By Jan Hoeglund
One of the most frequently asked questions that we get asked from our clients is "How do you get into the trailer industry?" Since we have already interviewed a few successful trailer composers, we thought it would be wonderful to also take a look at the industry from the other side of the fence. Enter Jake Versluis of Position Music.
Position Music is one of the premier addresses in the trailer music world, thanks to the impressive roster of composers that call Position Music their home: Jo Blankenburg, Jack Trammell, Danny Cocke, Varien, Tom Player, James Dooley and many others. Jake handles A&R for the trailer music power house and also manages his own acts at his management company Verse Management Corp. His clients include Danny Cocke (composer), who we just recently had the pleasure of interviewing.
Tell us a little bit about yourself. What is your background and how did you end up in the trailer music industry?
The short story is that I attended the University of Florida and I was part of the college representative program for Atlantic Records while in school. I moved out to Los Angeles after I graduated and I’ve been out here ever since. I worked on the artist management side for many years working with REN management managing the band Incubus. I also started developing and managing a young composer named Danny Cocke. We started having a lot of success with his music in the trailer world and that led to me working for Position Music as a Creative Director. Position Music is a music publisher that signs deals with artists and composers and then focuses on getting the music in TV, video games, trailers, film and advertising.
How has the world of trailer music changed over the past ten years?
It’s changed in a few ways. There are more companies and composers doing it now than there were 5 or 10 years ago. Couple that with the fact the technology for writing and recording has gotten better and cheaper and it’s no surprise that the trailer space has become competitive and perhaps even a bit crowded. The style of music used in trailers continues to evolve. It’s not the same now as it was 10 years ago. All you have to do is go watch a trailer from Spiderman (Toby Maguire) and compare that to a current trailer like “Insurgent” to hear the difference.
Another way it’s changed is that 10 years ago you needed to record live orchestra for your music to be considered premium trailer music. In 2015 the samples are so good that often times it’s hard for the average movie watcher to tell the difference between live and synthetic strings and brass. For this reason you could say the barriers to entry, and specifically the cost to enter the trailer music world, has come down significantly.
Has the traditional three act structure of trailer music changed at all? If so, how?
I think certain editors and studios will always feel safest with the traditional three act structure, so there will always be demand for it. But the most important trailers, the ones that really grab your attention in a way you’re not used to, are the ones that use music really creatively. I would say that if you’re a composer that fully understands how the three act structure works for trailers then step out of your comfort zone and try creating something out of left field. The really smart editors will understand what you’re doing and it will set you apart from everyone else.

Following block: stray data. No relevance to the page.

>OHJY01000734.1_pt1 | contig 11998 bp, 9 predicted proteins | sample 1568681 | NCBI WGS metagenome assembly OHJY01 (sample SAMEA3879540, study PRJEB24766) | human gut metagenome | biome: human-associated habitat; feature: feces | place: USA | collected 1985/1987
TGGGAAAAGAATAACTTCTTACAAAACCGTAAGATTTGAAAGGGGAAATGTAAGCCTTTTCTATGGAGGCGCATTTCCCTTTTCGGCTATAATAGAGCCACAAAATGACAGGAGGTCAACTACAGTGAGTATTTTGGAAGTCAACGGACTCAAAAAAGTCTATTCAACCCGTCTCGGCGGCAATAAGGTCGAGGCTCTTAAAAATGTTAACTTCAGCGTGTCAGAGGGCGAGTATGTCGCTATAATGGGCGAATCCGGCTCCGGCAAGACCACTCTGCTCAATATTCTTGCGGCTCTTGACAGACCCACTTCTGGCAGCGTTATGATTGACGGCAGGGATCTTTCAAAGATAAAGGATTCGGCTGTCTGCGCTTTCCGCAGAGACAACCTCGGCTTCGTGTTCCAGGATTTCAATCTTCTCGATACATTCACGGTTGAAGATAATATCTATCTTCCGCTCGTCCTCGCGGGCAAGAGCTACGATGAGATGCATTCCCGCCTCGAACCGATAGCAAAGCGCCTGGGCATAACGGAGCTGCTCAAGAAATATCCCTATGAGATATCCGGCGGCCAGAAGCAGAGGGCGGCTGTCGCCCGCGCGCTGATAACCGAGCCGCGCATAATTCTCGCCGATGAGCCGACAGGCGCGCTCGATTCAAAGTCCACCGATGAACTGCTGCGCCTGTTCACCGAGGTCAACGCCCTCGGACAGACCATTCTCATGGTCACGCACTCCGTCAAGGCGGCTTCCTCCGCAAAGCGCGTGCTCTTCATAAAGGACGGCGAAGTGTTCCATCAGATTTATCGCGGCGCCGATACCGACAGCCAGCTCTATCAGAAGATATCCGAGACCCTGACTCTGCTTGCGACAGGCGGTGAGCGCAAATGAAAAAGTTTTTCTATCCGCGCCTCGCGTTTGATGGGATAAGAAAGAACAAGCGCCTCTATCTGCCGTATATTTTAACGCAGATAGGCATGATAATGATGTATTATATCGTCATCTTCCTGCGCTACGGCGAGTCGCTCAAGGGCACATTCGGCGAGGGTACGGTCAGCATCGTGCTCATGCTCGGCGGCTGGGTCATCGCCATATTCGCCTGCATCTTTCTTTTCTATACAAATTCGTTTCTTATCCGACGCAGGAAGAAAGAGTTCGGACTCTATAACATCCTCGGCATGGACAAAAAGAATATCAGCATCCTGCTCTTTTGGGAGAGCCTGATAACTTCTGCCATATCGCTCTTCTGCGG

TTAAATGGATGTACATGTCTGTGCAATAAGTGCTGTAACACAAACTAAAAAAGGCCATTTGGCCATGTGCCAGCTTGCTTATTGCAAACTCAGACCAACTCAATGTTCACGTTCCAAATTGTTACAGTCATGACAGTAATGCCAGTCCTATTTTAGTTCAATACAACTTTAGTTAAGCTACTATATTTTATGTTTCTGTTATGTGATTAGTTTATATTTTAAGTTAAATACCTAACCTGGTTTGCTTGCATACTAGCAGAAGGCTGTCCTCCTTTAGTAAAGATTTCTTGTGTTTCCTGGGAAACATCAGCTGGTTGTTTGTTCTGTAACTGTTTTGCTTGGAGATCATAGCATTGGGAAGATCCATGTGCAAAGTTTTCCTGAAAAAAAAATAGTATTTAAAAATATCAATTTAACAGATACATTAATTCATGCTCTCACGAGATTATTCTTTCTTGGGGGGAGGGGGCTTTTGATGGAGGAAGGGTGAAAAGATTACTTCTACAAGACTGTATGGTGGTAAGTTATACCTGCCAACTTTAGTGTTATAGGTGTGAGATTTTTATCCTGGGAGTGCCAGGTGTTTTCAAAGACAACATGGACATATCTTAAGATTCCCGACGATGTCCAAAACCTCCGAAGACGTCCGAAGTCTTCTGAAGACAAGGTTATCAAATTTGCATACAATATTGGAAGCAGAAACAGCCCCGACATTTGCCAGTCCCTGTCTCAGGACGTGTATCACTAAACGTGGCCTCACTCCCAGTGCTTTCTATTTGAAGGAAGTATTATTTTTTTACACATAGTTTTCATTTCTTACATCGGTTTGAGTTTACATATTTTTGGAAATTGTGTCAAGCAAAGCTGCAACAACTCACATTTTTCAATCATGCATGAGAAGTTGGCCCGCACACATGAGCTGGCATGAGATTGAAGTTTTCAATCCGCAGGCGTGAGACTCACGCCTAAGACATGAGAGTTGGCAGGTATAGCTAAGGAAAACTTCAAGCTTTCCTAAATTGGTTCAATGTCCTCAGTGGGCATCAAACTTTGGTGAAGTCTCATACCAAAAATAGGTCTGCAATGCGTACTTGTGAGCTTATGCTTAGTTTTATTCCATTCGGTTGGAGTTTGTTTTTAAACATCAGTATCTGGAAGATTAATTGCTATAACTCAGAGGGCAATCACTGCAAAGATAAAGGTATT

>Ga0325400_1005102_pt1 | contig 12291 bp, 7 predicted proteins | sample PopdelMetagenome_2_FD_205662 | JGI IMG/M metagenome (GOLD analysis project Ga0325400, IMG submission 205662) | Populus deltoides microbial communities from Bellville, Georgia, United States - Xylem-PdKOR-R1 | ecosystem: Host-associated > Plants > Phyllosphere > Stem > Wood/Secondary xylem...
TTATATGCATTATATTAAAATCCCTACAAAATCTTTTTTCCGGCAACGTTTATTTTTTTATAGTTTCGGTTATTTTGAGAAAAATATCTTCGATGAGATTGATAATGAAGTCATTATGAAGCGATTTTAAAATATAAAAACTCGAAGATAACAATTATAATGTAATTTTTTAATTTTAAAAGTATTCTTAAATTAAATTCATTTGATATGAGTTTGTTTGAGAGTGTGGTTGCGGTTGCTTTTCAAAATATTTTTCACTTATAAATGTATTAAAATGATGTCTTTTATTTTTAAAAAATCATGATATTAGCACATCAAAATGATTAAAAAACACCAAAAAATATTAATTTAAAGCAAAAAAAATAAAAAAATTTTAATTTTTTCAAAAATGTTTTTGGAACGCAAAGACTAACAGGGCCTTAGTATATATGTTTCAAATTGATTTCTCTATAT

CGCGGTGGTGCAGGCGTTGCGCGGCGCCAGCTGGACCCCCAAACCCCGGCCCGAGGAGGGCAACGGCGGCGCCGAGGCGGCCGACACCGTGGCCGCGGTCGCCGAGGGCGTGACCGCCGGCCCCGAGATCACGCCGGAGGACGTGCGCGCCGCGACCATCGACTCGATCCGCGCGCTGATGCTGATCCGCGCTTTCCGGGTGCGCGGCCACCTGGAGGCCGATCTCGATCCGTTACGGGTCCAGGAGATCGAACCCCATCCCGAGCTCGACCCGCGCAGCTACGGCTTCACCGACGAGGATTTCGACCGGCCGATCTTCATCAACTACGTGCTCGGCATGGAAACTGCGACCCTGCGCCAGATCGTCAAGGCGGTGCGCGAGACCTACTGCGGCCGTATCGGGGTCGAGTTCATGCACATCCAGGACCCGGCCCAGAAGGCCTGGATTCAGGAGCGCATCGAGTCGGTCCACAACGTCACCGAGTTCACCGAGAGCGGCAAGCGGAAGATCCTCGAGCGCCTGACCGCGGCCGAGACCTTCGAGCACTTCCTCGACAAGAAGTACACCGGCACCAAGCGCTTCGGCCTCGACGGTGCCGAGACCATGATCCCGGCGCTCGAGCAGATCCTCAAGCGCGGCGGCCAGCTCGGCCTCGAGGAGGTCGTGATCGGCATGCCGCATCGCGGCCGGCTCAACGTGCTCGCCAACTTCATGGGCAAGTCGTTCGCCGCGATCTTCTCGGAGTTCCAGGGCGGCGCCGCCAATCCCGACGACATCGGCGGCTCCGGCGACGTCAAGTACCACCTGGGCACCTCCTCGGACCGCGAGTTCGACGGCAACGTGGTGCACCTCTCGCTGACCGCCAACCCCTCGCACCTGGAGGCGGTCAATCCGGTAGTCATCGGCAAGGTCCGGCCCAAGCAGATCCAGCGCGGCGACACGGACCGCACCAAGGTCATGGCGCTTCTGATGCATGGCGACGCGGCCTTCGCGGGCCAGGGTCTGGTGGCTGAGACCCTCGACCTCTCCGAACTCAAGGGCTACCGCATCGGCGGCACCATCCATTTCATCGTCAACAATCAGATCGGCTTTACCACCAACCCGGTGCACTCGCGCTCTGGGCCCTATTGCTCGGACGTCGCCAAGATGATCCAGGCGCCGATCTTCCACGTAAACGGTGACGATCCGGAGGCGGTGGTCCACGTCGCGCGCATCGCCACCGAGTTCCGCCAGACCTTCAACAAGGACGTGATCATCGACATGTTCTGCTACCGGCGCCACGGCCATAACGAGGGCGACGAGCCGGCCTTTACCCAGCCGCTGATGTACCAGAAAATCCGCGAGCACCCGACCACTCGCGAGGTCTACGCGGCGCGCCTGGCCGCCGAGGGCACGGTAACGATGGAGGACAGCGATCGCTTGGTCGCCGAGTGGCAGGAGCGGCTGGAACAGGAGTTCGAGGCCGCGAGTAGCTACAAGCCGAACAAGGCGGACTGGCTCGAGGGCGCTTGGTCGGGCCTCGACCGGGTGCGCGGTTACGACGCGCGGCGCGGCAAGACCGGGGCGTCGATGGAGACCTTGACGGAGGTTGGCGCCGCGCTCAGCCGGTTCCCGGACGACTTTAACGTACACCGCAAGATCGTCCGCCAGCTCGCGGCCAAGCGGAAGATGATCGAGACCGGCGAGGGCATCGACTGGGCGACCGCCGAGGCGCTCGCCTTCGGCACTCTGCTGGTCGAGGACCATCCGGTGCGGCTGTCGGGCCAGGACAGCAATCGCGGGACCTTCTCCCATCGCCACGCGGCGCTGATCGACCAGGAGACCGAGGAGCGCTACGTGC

What type of trailer music gets more commonly placed? Epic vs dark electronic vs sound design vs ... ?
This is subject to change based on what is currently hot in the marketplace. Here’s an example: the movie studios have announced the release dates for their superhero movies through the year 2020. There will be over 20 superhero movies during the next five years. To me that says that there will be demand for dark superhero type cues.
How did you experience the change in trailer music after the Inception trailer was released (Braaam)?
Much like the pop music world, that sound and aesthetic became a trend and the movie studios were asking for music like that for a few years after the Inception trailer. Then, as always happens, the studios burned the sound out and the industry had to move on to something else. But the Inception trailer will always be a moment in time, and it may have been one of the first trailers that really ignited the public’s consciousness about trailer music and about how important and cool it is.
Do you consider orchestral music when it is not recorded with a real live orchestra but with samples? Does that type of full orchestral music get placed often these days?
We do consider music without real orchestra. Real orchestra is the steak sauce to the steak. If you’re a really talented composer and you can write excellent music, then your music will find a home with or without real orchestra (as long as you understand how to use the right samples well). On the other hand, if you haven’t put in your time writing and really learning your craft but you go record your compositions with live orchestra it won’t matter. Real orchestra itself doesn’t make the cue. If you have a really well written cue and THEN you go record with live orchestra, then man WATCH OUT because the industry won’t be able to get enough of that music!